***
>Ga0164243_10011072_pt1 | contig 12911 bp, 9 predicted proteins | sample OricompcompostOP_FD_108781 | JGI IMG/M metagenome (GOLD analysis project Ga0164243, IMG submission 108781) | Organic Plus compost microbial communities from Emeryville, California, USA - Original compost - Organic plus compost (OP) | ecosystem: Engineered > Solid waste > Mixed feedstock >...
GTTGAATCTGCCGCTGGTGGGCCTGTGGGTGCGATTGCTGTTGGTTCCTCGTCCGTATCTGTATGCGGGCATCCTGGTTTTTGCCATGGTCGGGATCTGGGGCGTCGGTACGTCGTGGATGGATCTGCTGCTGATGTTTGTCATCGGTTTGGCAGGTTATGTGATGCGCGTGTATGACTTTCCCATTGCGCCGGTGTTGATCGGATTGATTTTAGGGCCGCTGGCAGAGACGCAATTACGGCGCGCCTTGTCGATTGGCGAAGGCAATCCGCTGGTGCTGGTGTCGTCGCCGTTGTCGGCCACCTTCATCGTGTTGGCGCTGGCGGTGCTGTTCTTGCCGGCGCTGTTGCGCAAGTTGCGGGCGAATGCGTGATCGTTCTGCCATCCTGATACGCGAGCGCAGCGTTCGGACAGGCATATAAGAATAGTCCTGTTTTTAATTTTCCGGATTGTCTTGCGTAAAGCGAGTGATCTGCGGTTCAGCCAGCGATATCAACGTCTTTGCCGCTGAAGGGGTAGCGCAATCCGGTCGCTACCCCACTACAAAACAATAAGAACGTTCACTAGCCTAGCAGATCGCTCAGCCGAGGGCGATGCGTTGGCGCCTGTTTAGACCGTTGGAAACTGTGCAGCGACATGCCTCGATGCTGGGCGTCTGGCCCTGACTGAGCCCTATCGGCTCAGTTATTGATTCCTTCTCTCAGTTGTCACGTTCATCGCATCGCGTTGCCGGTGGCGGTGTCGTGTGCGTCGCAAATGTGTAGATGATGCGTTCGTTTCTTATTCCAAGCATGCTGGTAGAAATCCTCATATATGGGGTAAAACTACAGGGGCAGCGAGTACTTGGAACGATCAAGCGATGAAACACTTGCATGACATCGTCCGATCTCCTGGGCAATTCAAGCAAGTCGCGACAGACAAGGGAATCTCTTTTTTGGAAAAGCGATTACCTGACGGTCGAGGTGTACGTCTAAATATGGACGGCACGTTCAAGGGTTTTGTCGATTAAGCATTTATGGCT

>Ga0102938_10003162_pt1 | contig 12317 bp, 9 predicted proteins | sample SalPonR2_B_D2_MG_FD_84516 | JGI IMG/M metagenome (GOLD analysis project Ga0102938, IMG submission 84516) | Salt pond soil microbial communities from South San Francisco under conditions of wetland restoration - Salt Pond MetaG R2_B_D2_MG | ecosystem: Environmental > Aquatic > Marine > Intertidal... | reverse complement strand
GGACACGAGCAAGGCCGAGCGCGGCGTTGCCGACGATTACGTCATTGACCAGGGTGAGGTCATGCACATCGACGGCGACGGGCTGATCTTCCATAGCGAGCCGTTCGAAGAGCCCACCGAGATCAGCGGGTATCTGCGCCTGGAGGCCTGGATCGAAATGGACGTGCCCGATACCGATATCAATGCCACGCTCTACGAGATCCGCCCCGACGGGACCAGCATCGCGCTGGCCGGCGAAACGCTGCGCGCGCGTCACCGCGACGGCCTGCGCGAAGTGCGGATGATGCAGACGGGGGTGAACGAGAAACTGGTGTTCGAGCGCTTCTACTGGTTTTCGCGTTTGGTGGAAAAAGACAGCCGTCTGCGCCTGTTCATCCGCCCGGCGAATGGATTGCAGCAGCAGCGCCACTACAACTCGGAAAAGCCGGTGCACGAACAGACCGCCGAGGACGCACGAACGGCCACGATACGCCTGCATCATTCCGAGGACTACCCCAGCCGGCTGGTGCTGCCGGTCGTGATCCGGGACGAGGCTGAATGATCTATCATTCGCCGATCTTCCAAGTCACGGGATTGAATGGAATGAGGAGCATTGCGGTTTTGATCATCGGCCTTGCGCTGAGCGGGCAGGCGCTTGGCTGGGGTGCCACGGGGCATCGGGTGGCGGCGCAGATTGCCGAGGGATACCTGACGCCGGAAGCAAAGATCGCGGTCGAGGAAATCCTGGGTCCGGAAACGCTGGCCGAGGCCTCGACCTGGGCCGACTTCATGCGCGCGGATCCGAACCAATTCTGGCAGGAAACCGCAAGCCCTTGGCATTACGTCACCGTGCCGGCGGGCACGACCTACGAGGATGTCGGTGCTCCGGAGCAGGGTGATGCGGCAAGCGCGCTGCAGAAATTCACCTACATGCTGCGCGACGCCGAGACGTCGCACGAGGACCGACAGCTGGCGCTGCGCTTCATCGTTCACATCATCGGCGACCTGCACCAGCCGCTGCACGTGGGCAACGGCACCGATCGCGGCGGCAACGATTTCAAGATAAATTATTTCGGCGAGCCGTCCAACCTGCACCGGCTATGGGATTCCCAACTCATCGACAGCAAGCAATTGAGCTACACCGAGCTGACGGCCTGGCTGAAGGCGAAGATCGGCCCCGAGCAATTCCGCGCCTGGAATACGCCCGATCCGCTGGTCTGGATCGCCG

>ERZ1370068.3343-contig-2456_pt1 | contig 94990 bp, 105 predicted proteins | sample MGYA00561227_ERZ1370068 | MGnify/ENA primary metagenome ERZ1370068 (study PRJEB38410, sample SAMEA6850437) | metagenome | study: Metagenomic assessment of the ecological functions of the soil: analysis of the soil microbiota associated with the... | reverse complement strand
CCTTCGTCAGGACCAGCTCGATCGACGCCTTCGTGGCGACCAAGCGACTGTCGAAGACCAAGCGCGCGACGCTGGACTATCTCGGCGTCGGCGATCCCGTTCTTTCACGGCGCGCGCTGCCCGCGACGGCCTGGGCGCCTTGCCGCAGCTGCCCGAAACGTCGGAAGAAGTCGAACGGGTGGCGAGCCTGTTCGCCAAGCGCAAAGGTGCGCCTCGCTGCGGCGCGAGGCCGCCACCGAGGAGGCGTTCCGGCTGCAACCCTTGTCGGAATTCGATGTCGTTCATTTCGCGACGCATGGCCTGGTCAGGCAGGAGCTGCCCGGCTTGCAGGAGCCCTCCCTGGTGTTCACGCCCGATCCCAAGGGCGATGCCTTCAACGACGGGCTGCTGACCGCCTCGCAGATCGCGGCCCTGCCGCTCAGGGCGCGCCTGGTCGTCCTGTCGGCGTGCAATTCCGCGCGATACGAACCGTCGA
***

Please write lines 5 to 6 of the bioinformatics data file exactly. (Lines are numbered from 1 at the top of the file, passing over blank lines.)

>ERZ1370068.3343-contig-2456_pt1 | contig 94990 bp, 105 predicted proteins | sample MGYA00561227_ERZ1370068 | MGnify/ENA primary metagenome ERZ1370068 (study PRJEB38410, sample SAMEA6850437) | metagenome | study: Metagenomic assessment of the ecological functions of the soil: analysis of the soil microbiota associated with the... | reverse complement strand
CCTTCGTCAGGACCAGCTCGATCGACGCCTTCGTGGCGACCAAGCGACTGTCGAAGACCAAGCGCGCGACGCTGGACTATCTCGGCGTCGGCGATCCCGTTCTTTCACGGCGCGCGCTGCCCGCGACGGCCTGGGCGCCTTGCCGCAGCTGCCCGAAACGTCGGAAGAAGTCGAACGGGTGGCGAGCCTGTTCGCCAAGCGCAAAGGTGCGCCTCGCTGCGGCGCGAGGCCGCCACCGAGGAGGCGTTCCGGCTGCAACCCTTGTCGGAATTCGATGTCGTTCATTTCGCGACGCATGGCCTGGTCAGGCAGGAGCTGCCCGGCTTGCAGGAGCCCTCCCTGGTGTTCACGCCCGATCCCAAGGGCGATGCCTTCAACGACGGGCTGCTGACCGCCTCGCAGATCGCGGCCCTGCCGCTCAGGGCGCGCCTGGTCGTCCTGTCGGCGTGCAATTCCGCGCGATACGAACCGTCGA